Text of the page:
The first time I read Balzac's Les employés was in 1957, after I had read Ricardo Gullón's splendid edition of Miau. It was a professional reading. I was looking for clues to corroborate what Professor Gullón had found about the possible influence of Balzac's novel on Galdós's. Therefore, I focused on the Galdós novel mentioned by him. A recent casual, and un-professional second reading of Balzac's novel in an English translation published in the Centennial Edition of his works surprised me. It is this surprise that I wish to share with my fellow galdosistas.
Of course, the presence of Balzac in Galdós has been the subject of many studies throughout the years.1 Professor Stephen Gilman in his wonderful book on Galdós devoted an interesting chapter that he called "A Colloquium of Novelists" in which he presents "the notion of a spontaneous and intuitive dialogue" (154) among novelists during the XIX th Century. Thus, it is not surprising that in our readings, however casual, of Galdós's novels we may find echoes of Cervantes, Dickens, Balzac, or themes that appear in novelists such as Flaubert, James, Tolstoy. In the particular case of Les employés there have been several detailed studies of its presence in Miau. Ricardo Gullón's, however, seems to have been the first one to have specifically mentioned Les employés as a source for Miau in his "Estudio preliminar" (subsequently republished under the title of Galdós, novelista moderno). It is important to stress anew what Gullón concludes after pointing out similarities and differences between these two novels:
No tiene sentido plantear el problema de las influencias sino es para mostrar cómo, arrancando de una experiencia común, se escriben dos obras, la primera de las cuales incita al autor de la segunda no a imitar (my italics), sino a corregir -si puede decirse así sin atribuir la menor petulancia a la actitud galdosiana -y a superar las insuficiencias de aquélla.(301)2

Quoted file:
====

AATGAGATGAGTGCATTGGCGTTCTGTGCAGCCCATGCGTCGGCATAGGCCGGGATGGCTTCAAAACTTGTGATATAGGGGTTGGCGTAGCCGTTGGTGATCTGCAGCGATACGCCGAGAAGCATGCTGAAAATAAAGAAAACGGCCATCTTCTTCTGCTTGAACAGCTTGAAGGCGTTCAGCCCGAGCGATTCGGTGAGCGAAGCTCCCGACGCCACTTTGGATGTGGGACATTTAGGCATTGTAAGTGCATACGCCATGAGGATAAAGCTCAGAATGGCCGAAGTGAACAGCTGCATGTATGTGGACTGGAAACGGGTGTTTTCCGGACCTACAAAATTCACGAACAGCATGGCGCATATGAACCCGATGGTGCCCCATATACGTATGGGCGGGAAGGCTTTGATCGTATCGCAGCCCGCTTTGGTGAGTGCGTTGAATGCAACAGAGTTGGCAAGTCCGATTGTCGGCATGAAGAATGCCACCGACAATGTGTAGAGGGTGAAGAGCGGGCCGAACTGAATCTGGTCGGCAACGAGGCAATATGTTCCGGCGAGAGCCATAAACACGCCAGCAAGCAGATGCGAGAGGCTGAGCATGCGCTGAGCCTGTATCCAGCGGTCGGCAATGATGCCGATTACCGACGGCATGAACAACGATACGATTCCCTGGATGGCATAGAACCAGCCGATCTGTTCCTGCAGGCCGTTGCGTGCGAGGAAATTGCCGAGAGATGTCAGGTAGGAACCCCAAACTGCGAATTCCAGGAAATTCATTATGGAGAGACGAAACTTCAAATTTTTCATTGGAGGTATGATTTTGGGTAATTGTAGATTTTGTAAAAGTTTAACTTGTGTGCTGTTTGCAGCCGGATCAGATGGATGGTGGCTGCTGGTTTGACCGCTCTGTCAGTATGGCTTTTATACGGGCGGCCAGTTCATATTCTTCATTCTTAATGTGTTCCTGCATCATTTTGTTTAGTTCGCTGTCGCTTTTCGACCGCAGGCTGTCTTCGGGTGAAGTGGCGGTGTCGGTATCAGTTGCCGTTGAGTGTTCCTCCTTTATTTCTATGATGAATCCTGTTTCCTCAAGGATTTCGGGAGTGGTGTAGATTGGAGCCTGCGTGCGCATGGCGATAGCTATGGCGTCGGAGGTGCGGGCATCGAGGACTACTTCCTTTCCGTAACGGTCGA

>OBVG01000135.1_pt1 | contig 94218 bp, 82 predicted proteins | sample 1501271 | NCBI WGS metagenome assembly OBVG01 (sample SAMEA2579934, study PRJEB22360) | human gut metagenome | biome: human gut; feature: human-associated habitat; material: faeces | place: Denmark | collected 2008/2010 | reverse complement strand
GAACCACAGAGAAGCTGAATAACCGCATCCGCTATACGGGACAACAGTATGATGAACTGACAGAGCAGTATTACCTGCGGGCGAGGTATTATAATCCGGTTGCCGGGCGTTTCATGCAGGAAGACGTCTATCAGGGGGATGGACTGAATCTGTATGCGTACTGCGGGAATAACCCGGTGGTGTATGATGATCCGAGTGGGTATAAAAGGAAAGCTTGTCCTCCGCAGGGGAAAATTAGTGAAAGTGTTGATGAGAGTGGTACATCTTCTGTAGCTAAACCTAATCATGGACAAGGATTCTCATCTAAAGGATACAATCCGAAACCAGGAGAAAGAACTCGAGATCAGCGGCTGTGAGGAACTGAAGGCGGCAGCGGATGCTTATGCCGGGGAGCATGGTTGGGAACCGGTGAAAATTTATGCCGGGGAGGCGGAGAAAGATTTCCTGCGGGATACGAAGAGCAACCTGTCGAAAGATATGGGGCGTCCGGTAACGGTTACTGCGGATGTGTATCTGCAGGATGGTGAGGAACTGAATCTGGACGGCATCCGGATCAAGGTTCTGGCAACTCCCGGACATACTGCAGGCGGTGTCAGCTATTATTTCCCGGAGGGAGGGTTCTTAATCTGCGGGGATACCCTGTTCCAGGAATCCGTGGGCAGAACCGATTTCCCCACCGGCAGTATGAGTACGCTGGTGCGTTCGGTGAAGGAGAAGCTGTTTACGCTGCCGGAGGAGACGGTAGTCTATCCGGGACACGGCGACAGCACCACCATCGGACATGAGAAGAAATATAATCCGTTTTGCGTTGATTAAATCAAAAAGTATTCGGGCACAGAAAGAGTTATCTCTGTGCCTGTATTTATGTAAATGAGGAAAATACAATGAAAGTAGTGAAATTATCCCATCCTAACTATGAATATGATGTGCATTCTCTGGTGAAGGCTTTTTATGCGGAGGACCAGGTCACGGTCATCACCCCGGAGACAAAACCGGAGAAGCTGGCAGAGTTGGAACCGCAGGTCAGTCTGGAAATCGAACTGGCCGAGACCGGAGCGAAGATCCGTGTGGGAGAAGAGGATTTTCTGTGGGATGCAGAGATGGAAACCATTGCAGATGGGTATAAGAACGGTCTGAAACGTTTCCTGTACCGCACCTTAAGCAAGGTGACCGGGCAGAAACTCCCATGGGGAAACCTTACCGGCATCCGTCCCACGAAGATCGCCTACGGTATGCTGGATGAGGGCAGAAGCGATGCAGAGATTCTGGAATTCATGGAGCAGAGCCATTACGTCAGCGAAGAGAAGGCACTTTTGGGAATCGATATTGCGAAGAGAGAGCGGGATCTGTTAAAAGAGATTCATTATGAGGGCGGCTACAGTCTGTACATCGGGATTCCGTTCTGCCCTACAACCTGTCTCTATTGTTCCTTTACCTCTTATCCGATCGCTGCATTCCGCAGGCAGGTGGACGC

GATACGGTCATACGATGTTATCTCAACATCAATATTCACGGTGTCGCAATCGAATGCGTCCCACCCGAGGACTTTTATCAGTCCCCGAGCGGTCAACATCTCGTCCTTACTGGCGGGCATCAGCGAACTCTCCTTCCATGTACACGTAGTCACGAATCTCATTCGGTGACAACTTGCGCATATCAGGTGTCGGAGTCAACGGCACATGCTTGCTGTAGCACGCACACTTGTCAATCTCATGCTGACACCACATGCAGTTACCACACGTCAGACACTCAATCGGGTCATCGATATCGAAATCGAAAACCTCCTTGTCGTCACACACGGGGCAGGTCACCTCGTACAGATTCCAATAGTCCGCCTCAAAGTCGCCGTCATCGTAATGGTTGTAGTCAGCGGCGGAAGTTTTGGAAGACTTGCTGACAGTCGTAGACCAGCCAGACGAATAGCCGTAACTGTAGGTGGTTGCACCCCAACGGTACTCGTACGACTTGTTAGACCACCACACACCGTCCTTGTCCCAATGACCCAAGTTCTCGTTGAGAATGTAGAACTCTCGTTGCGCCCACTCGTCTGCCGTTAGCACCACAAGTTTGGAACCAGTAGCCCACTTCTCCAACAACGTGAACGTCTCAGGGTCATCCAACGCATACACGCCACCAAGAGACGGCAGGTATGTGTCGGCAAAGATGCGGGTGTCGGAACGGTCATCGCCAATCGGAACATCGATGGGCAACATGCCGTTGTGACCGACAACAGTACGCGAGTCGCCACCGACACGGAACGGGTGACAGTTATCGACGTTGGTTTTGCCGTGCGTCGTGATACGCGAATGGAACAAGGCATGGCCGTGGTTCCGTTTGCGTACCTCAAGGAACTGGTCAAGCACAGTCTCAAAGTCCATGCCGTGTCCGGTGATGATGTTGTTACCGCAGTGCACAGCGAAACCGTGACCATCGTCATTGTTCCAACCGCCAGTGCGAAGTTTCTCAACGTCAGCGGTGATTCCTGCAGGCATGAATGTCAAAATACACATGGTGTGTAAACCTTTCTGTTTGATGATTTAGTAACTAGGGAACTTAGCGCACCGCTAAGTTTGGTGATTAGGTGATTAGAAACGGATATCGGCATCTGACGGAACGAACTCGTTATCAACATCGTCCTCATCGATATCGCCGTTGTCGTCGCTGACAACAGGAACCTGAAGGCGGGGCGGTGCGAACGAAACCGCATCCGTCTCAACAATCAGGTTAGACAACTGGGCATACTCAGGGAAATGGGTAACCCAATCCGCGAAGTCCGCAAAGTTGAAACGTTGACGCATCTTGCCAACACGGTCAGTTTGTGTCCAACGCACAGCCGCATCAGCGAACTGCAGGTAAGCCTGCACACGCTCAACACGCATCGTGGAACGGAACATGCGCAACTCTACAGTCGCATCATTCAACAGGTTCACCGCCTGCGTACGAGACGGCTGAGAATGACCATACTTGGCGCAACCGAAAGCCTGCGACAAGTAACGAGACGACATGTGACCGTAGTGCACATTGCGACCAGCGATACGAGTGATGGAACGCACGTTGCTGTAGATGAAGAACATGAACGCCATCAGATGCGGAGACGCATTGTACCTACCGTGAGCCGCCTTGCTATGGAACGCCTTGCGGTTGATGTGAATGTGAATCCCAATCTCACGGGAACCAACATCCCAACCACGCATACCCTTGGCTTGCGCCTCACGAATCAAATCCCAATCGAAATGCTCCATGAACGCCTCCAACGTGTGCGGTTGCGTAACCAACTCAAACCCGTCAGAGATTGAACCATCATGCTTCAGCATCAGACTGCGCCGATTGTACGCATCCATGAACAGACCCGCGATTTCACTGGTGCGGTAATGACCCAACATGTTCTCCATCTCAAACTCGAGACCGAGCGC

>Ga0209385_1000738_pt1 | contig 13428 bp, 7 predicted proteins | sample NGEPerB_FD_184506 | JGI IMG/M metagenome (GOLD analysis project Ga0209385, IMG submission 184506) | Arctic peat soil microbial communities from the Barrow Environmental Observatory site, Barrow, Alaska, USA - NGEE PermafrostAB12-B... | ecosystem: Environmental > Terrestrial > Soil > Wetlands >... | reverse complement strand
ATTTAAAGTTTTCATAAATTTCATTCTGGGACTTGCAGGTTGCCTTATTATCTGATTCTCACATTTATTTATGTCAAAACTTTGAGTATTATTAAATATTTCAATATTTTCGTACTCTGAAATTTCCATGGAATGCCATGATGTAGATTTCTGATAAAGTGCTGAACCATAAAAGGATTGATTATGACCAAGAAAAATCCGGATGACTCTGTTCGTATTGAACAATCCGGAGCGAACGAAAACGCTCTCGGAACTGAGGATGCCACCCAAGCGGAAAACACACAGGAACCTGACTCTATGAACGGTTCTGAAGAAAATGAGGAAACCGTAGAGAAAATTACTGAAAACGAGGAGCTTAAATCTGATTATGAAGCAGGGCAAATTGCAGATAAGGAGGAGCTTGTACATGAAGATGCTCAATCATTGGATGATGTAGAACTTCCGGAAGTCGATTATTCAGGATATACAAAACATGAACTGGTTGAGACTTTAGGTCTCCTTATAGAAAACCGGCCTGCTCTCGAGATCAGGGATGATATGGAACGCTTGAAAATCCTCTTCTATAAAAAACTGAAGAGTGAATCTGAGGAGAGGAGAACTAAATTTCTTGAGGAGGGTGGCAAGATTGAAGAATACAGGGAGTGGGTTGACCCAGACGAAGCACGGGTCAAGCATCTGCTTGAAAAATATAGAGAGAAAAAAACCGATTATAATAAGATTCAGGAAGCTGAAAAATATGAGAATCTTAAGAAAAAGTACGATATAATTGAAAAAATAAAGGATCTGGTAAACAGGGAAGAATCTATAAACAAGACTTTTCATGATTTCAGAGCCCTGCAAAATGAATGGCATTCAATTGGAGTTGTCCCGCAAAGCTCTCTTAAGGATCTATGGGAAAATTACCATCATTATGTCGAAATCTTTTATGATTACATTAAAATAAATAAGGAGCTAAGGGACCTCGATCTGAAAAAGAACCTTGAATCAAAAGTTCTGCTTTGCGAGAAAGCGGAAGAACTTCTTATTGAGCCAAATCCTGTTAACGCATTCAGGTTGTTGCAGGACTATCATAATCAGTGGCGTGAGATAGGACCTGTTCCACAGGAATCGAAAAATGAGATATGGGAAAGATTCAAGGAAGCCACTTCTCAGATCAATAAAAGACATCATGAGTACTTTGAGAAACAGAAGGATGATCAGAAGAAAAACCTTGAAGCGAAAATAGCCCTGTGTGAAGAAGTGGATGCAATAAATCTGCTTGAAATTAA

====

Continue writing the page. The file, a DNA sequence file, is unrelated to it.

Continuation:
Keeping in mind this wise advice, I should like to write about the experience I had when reading Les employés the second time, as mentioned at the beginning. As I advanced in my reading of it, another novel kept appearing in my subconscious until it became impossible to disregard it. What was there, before my mind's eye was, in addition to Miau, La de Bringas.
It is interesting to note, before going any further, that Balzac's novel, originally dated July 1836, had "appeared in the Presse just a year after its composition, but it was called La femme supérieure, which name it kept on its publication by Werdet as a book in 1838" (Saintsbury xii). The interest here lies in the fact that Balzac's first intention was to emphasize the plot dealing with Célestine Rabourdin's social ambitions and her relationship to her husband Xavier and to the secretary-general Clément Chardin des Lupeaulx. It is this triangle that first linked for me Balzac's novel to La de Bringas with its own triangle Rosalía-don Francisco-Pez. [End Page 11] But besides that, Balzac's description of des Lupeaulx immediately called to my mind don Manuel María José del Pez: "Selfish and vain; supple and proud; sensual and gluttonous [...] the secretary-general was one among the crowd of mediocrities which form the kernel of the political world" (225).
What unites Célestine and Rosalía are their social ambitions and the length they are willing, or not, to go in order to obtain their desired ends. However, as the original title that Balzac chose for his novel indicates, Célestine is a "superior woman," morally and intellectually, something that could hardly be said about Rosalía de Bringas.
In the present form that we read Les employés today, it begins with a portrait of its female protagonist, Célestine Rabourdin, née Leprince. She was the only daughter of one M. Leprince, a retired and reputedly wealthy auctioneer. Xavier Rabourdin, the male protagonist, fell in...